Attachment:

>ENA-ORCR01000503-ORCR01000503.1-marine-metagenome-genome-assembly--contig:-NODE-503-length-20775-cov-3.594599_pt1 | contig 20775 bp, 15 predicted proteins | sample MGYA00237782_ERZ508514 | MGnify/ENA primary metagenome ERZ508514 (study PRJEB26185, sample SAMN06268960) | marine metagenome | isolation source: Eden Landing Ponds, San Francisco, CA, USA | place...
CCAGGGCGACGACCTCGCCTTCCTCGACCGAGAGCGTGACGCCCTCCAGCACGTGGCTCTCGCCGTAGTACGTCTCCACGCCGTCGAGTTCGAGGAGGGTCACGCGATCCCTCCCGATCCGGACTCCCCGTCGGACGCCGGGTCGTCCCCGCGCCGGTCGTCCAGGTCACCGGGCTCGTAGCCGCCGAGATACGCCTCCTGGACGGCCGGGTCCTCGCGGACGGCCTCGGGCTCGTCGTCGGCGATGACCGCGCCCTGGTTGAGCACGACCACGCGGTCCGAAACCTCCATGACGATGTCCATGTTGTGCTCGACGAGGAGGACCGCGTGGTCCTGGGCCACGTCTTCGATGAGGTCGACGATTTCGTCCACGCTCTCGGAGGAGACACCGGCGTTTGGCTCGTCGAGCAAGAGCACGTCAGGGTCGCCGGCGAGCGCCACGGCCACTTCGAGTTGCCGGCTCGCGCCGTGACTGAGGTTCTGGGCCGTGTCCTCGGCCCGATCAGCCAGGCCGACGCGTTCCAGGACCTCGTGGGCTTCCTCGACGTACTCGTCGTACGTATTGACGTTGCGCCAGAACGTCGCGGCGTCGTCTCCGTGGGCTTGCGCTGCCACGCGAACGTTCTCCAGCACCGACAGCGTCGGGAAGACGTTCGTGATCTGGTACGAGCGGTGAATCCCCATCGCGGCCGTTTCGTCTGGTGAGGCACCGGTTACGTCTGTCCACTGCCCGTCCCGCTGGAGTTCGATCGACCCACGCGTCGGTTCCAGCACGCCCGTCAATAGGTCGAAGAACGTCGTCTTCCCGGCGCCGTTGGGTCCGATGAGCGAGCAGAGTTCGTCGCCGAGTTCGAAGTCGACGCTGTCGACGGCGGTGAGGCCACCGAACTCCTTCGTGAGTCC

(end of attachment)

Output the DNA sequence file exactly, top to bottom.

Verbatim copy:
>ENA-ORCR01000503-ORCR01000503.1-marine-metagenome-genome-assembly--contig:-NODE-503-length-20775-cov-3.594599_pt1 | contig 20775 bp, 15 predicted proteins | sample MGYA00237782_ERZ508514 | MGnify/ENA primary metagenome ERZ508514 (study PRJEB26185, sample SAMN06268960) | marine metagenome | isolation source: Eden Landing Ponds, San Francisco, CA, USA | place...
CCAGGGCGACGACCTCGCCTTCCTCGACCGAGAGCGTGACGCCCTCCAGCACGTGGCTCTCGCCGTAGTACGTCTCCACGCCGTCGAGTTCGAGGAGGGTCACGCGATCCCTCCCGATCCGGACTCCCCGTCGGACGCCGGGTCGTCCCCGCGCCGGTCGTCCAGGTCACCGGGCTCGTAGCCGCCGAGATACGCCTCCTGGACGGCCGGGTCCTCGCGGACGGCCTCGGGCTCGTCGTCGGCGATGACCGCGCCCTGGTTGAGCACGACCACGCGGTCCGAAACCTCCATGACGATGTCCATGTTGTGCTCGACGAGGAGGACCGCGTGGTCCTGGGCCACGTCTTCGATGAGGTCGACGATTTCGTCCACGCTCTCGGAGGAGACACCGGCGTTTGGCTCGTCGAGCAAGAGCACGTCAGGGTCGCCGGCGAGCGCCACGGCCACTTCGAGTTGCCGGCTCGCGCCGTGACTGAGGTTCTGGGCCGTGTCCTCGGCCCGATCAGCCAGGCCGACGCGTTCCAGGACCTCGTGGGCTTCCTCGACGTACTCGTCGTACGTATTGACGTTGCGCCAGAACGTCGCGGCGTCGTCTCCGTGGGCTTGCGCTGCCACGCGAACGTTCTCCAGCACCGACAGCGTCGGGAAGACGTTCGTGATCTGGTACGAGCGGTGAATCCCCATCGCGGCCGTTTCGTCTGGTGAGGCACCGGTTACGTCTGTCCACTGCCCGTCCCGCTGGAGTTCGATCGACCCACGCGTCGGTTCCAGCACGCCCGTCAATAGGTCGAAGAACGTCGTCTTCCCGGCGCCGTTGGGTCCGATGAGCGAGCAGAGTTCGTCGCCGAGTTCGAAGTCGACGCTGTCGACGGCGGTGAGGCCACCGAACTCCTTCGTGAGTCC